The first mention of organised chess playing in the Cumberland region was during the 1840’s, at the Mechanic’s institutes in Whitehaven and Workington, Carlisle Library and the Athenaeum club in Maryport. Indeed the first actual chess club was at Carlisle in 1870. The club contested its first match in 1871 against a group of players from Whitehaven. 1883 saw the formation of chess clubs in Maryport, Cockermouth and Whitehaven. It was players from these three clubs and Carlisle and Workington who comprised the first representative Cumberland team which, on 8th March 1884, met a team from Newcastle and Gateshead at Carlisle, the away team winning 13.5-10.5.
On the 9th August 1884 a meeting was called at Workington which resulted in the formation of the Cumberland County Chess Association, with Dr. R. Walker of Carlisle as its first president.. The first victory for the Cumberland team came on 20th February 1886, when a 16.5-13.5 victory was gained over a Bradford team.
It is notable that the league match between Workington and Maryport in 1888 was probably the world’s first chess match played by telephone.
Cumberland sent three delegates to a meeting in Manchester on January 28th 1899, which, alongside delegates from Northumberland, Westmorland, Durham, Lancashire, Yorkshire and Lincolnshire, produced the formation of the Northern Counties Chess Union. The first secretary of the NCCU was a Mr. Charles Platt, president of the Carlisle Club.
Cumberland played their first NCCU county match on the 18th January 1902 in Carlisle, losing 14-8 to Yorkshire. Cumberland played in the NCCU competition until 1907, when travel provd too big a burden. It was to be 47 years before Cumberland played in a NCCU county competition again.
The records show numerous gallent Cumbria defeats at the hand of NCCU counties. However a draw was gained (8-8) against Northumberland in 1970 and then, at last, in 1972, Cumbria clinched their first NCCU victory (8.5-7.5!) against Northumberland. (A Cumberland team did beat a Lancashire team in a friendly match held in Carlisle on the 2nd February 1935).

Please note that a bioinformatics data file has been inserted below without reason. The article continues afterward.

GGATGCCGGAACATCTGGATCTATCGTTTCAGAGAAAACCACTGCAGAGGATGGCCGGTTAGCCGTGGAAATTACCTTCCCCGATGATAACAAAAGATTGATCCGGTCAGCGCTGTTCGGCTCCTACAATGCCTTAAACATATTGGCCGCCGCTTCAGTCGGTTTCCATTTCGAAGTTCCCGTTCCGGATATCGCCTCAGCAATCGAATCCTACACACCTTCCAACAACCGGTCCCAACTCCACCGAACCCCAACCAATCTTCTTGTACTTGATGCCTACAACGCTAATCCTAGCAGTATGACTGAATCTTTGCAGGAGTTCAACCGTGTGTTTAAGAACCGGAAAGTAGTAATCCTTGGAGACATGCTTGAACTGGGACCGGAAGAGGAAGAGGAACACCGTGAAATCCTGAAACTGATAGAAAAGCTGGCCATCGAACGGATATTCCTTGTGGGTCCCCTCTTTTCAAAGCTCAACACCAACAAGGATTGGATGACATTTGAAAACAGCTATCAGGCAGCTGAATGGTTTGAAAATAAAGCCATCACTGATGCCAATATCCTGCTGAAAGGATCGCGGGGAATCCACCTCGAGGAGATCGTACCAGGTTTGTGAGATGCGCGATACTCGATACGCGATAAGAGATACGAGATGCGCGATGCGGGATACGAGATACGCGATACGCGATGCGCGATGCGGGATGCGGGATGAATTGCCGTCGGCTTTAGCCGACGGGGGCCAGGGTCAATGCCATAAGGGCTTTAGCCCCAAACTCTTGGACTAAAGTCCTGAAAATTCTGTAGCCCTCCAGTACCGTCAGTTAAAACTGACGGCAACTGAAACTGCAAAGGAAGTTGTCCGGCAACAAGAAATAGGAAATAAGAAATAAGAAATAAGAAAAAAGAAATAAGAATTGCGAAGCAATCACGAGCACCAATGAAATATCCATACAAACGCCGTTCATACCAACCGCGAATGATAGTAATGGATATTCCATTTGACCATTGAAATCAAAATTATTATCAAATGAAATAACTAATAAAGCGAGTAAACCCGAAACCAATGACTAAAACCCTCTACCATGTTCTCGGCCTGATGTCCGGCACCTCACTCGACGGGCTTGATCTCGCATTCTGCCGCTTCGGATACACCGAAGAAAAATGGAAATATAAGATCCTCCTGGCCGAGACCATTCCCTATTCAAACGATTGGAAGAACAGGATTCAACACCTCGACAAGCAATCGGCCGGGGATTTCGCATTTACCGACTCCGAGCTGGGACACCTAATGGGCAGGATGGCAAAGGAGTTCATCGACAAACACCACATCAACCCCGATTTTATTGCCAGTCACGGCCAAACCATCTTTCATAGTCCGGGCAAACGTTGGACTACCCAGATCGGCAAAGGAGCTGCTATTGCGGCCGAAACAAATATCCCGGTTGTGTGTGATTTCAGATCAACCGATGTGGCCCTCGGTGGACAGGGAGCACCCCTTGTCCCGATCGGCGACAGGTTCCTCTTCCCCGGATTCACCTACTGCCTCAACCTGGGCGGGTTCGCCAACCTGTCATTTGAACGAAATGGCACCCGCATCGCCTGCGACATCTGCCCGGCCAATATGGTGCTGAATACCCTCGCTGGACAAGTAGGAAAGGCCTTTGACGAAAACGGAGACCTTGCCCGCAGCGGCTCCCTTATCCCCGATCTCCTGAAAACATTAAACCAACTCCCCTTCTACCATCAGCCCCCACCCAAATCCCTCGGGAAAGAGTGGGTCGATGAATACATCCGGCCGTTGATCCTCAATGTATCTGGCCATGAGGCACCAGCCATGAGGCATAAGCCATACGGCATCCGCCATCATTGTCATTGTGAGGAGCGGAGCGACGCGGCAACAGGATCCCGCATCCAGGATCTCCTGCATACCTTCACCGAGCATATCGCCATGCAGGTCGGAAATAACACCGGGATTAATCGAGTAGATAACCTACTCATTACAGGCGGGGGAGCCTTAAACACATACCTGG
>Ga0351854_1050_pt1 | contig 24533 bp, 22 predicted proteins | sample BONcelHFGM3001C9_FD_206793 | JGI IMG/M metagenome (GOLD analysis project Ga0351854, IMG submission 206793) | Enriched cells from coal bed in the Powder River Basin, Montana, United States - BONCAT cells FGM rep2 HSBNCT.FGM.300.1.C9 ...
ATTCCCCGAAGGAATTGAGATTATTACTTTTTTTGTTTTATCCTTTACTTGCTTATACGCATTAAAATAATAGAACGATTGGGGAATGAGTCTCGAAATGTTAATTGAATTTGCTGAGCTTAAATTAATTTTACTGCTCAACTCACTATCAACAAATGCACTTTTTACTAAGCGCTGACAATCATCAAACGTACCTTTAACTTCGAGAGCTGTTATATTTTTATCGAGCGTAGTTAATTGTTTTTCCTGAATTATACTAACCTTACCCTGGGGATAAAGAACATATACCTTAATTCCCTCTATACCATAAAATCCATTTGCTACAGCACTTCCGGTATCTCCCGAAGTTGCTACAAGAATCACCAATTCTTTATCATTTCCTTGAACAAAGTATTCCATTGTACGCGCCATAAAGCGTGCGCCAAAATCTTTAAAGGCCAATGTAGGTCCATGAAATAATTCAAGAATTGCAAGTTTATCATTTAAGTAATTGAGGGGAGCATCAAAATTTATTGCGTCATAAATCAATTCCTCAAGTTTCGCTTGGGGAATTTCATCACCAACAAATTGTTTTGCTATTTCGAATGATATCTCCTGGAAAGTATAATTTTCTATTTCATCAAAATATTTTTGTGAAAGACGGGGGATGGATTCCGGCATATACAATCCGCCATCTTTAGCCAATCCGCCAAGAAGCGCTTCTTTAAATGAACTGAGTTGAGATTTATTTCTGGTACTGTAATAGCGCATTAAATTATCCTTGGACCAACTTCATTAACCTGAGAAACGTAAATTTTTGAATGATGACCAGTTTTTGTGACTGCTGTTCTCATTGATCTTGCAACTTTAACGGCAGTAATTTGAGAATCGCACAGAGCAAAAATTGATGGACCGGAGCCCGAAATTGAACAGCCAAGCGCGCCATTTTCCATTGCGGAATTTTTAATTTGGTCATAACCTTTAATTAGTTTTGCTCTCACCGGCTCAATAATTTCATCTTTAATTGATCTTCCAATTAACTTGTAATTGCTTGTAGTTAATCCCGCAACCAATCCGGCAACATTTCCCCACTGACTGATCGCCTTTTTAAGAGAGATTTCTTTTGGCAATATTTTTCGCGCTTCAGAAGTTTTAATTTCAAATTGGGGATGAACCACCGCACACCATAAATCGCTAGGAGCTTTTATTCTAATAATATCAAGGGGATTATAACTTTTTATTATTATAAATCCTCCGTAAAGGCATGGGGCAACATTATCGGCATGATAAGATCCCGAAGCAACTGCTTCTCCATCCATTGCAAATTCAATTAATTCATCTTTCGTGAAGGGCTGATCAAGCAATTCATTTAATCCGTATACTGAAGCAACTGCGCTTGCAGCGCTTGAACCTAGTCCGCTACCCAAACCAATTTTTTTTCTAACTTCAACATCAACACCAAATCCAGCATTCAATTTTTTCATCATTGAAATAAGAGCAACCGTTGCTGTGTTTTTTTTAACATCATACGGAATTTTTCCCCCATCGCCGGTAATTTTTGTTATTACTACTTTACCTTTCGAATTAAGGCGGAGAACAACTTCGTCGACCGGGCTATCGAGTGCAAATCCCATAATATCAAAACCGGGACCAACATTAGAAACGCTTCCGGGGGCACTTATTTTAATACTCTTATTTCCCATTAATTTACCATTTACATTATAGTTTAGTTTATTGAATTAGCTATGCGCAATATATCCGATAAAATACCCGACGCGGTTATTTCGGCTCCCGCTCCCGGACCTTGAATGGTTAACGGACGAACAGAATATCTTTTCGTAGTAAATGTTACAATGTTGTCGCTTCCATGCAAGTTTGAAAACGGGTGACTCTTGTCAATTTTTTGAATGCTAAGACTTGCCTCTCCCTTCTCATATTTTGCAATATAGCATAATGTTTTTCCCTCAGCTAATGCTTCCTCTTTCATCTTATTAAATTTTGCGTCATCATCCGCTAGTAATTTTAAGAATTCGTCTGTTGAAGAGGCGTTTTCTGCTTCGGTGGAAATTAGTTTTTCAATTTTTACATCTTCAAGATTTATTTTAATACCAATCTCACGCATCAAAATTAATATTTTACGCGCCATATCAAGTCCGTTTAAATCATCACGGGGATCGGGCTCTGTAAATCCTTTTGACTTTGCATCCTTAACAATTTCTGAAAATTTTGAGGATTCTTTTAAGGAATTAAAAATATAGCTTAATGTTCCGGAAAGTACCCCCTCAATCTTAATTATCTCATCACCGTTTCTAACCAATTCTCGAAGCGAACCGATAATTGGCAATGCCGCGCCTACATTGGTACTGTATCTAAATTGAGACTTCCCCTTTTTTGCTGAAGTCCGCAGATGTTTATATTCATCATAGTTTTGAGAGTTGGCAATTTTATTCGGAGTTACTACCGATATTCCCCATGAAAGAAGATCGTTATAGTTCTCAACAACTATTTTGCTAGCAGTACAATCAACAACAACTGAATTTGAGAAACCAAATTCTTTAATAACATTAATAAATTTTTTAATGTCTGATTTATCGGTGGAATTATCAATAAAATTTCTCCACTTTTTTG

Travel problems have always limited the extent of Cumbrian participation in NCCU County matches, which explains why Cumbria were pioneers in correspondence chess. Their first match was against Northimberland in 1904/5, resulting in a narrow victory (14-13) over 27 boards.
The Cumberland Association ceased functioning during the first World War and did not resume until 1923. when it did, the individual championships proved as strong as ever. Of interest was that to play in the Cumberland Individual Junior championships, players had to be under 30 (!) years of age.
In 1938 the Cumberland Chess Association amalgamated with the Westmorland Chess Association. Around 1953 Lancashire and the NCCU agreed to a ‘transfer’ of Barrow which allowed the formation of the Cumberland, Westmorland and Furness Chess Association in 1958. In 1974 this title was changed to the Cumbria Chess Association.
Compared to other counties of the NCCU, not many chess congresses were held in the Cumbrian regionapart from Keswick in the 1960’s and Millom in the early 1980’s. The South Lakes congress was initiated 1997 and is now in its 3rd year.
A 10 year old Ian Wells played in the 1973-74 Cumbrian Minor Individual Championship,. Within a few years he was playing for the Cumbrian first team, and in 1979 played in the British Championship. tragically he died in 1982, and was awarded the posthumoust title of FIDE master by the International Chess Federation.
Windermere won the Cumbrian Team Championship nine times in succession during the 1970’s, with John Toothill as top board throughout this period. John became an International Correspondence Chess Master in 1983.
Cumbria may not have had glorious success within the NCCU over their first 100 years, but their participation has overcome the obstacles of distance and travel to make them as much an important member of the NCCU has any other county.